2017 ORS 31.760¹
Evidence of nonuse of safety belt or harness to mitigate damages

(1) In an action brought to recover damages for personal injuries arising out of a motor vehicle accident, evidence of the nonuse of a safety belt or harness may be admitted only to mitigate the injured party’s damages. The mitigation shall not exceed five percent of the amount to which the injured party would otherwise be entitled.

(2) Subsection (1) of this section shall not apply to:

(a) Actions brought under ORS 30.900 (“Product liability civil action” defined) to 30.920 (When seller or lessor of product liable); or

(b) Actions to recover damages for personal injuries arising out of a motor vehicle accident when nonuse of a safety belt or harness is a substantial contributing cause of the accident itself. [Formerly 18.590]

(formerly 18.590)

Notes of Decisions

Where jury was accurately instructed on differences between alleged comparative fault of leaning forward and seat belt mitiga­tion factor, comparative fault de­fense that plaintiff was leaning forward in truck cabin at time of collision with defendant’s vehicle did not relate only to nonuse of his seat belt and was not precluded by pro­vi­sion of this sec­tion under which nonuse cannot be comparative fault de­fense. Anderson v. Loomis, 110 Or App 396, 822 P2d 752 (1991)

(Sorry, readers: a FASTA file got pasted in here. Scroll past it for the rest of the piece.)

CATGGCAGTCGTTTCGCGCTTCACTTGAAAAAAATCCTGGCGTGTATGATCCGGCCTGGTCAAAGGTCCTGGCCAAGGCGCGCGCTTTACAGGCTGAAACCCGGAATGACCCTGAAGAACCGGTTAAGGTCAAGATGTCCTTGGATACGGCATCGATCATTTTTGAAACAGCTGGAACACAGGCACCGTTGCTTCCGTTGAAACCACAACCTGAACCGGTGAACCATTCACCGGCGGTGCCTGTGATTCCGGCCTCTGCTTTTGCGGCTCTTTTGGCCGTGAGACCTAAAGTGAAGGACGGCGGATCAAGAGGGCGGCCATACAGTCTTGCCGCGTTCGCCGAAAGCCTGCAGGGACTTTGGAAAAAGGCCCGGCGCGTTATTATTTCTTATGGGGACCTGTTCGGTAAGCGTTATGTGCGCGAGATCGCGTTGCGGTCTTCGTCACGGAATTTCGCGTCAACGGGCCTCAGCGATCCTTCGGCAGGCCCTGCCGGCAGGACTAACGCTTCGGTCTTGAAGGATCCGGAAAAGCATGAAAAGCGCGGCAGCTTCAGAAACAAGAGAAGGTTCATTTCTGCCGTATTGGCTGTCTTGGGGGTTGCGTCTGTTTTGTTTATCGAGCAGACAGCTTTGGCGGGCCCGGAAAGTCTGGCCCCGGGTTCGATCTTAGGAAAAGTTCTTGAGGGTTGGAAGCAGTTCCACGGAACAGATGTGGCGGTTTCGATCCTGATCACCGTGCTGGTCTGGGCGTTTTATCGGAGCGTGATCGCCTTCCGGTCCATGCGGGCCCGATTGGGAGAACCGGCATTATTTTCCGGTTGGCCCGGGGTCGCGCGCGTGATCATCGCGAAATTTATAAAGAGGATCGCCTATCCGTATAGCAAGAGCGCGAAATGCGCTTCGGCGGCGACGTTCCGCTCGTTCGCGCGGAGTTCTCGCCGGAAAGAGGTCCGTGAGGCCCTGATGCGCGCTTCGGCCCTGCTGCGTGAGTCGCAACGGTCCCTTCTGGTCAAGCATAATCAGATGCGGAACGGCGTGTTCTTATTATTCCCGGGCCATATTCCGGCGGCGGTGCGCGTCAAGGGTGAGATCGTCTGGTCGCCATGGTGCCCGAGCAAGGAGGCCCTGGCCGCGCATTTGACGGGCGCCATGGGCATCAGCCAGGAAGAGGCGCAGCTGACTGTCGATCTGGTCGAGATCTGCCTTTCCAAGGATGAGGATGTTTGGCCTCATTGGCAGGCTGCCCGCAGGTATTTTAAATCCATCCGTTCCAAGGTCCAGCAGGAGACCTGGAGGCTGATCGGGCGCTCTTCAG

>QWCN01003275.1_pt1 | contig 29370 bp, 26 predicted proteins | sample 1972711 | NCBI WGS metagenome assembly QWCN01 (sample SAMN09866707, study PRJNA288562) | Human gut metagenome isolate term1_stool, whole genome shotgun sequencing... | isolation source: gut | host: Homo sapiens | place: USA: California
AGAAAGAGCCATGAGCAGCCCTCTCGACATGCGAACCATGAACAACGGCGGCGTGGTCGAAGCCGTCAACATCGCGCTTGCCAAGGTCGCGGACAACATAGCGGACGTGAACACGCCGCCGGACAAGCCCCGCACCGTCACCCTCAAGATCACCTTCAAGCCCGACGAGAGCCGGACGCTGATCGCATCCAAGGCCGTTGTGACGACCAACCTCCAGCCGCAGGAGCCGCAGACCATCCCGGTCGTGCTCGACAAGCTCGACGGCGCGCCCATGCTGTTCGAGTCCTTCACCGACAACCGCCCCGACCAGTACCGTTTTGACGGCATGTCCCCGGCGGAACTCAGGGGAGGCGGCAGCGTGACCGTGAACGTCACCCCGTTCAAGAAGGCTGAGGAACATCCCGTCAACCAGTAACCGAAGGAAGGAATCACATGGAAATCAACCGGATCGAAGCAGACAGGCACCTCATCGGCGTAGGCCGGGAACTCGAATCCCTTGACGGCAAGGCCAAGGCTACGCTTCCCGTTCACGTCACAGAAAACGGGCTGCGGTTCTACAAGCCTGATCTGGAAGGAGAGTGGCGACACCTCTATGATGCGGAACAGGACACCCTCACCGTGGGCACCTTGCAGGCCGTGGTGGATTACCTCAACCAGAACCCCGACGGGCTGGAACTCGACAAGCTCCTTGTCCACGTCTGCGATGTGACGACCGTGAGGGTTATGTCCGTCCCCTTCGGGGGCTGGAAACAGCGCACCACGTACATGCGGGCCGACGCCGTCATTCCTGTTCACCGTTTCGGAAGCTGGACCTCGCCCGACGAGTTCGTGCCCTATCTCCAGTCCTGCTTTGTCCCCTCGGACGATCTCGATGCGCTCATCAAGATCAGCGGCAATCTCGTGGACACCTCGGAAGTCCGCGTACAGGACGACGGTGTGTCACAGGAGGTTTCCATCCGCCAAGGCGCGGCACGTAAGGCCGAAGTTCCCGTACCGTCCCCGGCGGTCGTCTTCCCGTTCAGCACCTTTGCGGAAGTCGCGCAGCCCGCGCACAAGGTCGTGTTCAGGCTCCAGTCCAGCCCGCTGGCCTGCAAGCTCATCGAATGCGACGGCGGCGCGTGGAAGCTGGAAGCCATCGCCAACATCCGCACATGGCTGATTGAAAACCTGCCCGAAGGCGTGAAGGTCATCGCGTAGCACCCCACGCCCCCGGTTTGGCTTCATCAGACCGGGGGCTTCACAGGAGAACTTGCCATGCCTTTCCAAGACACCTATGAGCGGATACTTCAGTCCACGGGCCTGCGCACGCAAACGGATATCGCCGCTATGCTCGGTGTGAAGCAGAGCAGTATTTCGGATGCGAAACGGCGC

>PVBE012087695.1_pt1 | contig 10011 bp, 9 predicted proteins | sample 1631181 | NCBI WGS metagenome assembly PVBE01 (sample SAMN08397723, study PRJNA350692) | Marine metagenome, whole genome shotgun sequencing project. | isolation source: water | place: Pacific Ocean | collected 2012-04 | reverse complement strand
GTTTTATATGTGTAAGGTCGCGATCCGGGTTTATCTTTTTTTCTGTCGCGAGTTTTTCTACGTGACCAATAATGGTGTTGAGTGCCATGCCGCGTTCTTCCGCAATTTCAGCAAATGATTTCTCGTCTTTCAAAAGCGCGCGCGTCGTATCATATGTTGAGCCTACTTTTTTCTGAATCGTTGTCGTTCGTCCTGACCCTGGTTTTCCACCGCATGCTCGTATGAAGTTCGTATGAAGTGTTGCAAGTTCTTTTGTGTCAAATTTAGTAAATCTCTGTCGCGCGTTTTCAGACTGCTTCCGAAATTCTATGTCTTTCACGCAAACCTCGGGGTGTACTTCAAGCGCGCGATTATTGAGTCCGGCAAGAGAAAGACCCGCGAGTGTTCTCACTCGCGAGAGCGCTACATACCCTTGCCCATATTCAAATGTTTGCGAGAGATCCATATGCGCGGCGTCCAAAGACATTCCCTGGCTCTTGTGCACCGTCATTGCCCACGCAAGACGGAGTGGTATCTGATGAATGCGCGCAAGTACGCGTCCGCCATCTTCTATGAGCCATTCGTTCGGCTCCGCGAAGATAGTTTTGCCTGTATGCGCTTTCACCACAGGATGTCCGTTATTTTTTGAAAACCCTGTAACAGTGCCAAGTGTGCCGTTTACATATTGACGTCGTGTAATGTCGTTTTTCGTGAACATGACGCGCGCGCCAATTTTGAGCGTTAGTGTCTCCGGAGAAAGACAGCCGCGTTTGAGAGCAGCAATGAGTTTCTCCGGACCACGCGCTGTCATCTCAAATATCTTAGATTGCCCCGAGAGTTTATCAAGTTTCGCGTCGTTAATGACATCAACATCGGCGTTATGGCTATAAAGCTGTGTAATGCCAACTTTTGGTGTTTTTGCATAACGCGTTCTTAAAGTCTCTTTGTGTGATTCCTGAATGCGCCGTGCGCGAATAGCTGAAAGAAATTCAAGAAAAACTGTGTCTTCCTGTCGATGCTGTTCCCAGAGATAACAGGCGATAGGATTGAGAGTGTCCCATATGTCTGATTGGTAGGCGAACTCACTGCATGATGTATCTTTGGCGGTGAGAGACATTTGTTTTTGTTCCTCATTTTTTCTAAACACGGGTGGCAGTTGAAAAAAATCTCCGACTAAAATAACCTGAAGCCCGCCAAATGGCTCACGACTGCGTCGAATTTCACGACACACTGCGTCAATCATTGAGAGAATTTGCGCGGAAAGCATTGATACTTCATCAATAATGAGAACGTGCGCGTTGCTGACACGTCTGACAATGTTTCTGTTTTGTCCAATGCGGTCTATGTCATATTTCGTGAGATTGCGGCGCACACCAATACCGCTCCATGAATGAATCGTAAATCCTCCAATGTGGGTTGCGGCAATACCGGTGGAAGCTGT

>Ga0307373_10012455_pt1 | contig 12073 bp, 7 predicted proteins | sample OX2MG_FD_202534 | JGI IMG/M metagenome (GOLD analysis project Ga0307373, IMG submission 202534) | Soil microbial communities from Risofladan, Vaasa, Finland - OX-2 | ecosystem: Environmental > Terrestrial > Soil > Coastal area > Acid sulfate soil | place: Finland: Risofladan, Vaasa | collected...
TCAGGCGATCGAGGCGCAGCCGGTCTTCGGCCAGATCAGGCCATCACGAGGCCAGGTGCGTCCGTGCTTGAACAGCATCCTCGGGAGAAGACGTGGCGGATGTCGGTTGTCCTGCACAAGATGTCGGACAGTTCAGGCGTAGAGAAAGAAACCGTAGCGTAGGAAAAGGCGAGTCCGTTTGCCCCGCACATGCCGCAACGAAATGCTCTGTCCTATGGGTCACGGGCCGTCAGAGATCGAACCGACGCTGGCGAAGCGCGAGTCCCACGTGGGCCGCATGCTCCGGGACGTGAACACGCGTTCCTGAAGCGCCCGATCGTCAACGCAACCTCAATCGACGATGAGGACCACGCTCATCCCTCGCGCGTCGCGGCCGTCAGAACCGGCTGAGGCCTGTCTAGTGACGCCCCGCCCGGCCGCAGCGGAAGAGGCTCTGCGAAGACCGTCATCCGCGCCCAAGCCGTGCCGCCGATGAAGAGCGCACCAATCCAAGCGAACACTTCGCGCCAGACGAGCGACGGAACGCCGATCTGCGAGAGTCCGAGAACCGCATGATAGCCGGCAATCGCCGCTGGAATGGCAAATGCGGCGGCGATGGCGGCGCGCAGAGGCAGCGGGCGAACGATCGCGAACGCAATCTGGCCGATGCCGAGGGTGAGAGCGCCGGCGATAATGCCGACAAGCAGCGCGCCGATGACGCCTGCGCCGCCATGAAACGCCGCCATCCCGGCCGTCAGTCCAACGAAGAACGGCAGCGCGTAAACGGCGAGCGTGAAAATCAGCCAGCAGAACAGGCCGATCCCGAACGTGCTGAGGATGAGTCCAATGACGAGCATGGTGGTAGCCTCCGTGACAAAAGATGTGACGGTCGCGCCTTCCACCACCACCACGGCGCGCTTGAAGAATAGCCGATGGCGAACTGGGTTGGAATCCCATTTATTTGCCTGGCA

Where failure to wear seatbelt did not cause accident, express limita­tion of evidence excep­tion prevented introduc­tion of nonuse to prove cause of injury to rescuer. Rectenwald v. Snider, 134 Or App 250, 894 P2d 1242 (1995), Sup Ct review denied

Law Review Cita­tions

26 WLR 551 (1990); 69 OLR 147 (1990)

1 Legislative Counsel Committee, CHAPTER 31—Tort Actions, https://­www.­oregonlegislature.­gov/­bills_laws/­ors/­ors031.­html (2017) (last ac­cessed Mar. 30, 2018).
2 Legislative Counsel Committee, Annotations to the Oregon Revised Stat­utes, Cumulative Supplement - 2017, Chapter 31, https://­www.­oregonlegislature.­gov/­bills_laws/­ors/­ano031.­html (2017) (last ac­cessed Mar. 30, 2018).
3 OregonLaws.org assembles these lists by analyzing references between Sections. Each listed item refers back to the current Section in its own text. The result reveals relationships in the code that may not have otherwise been apparent.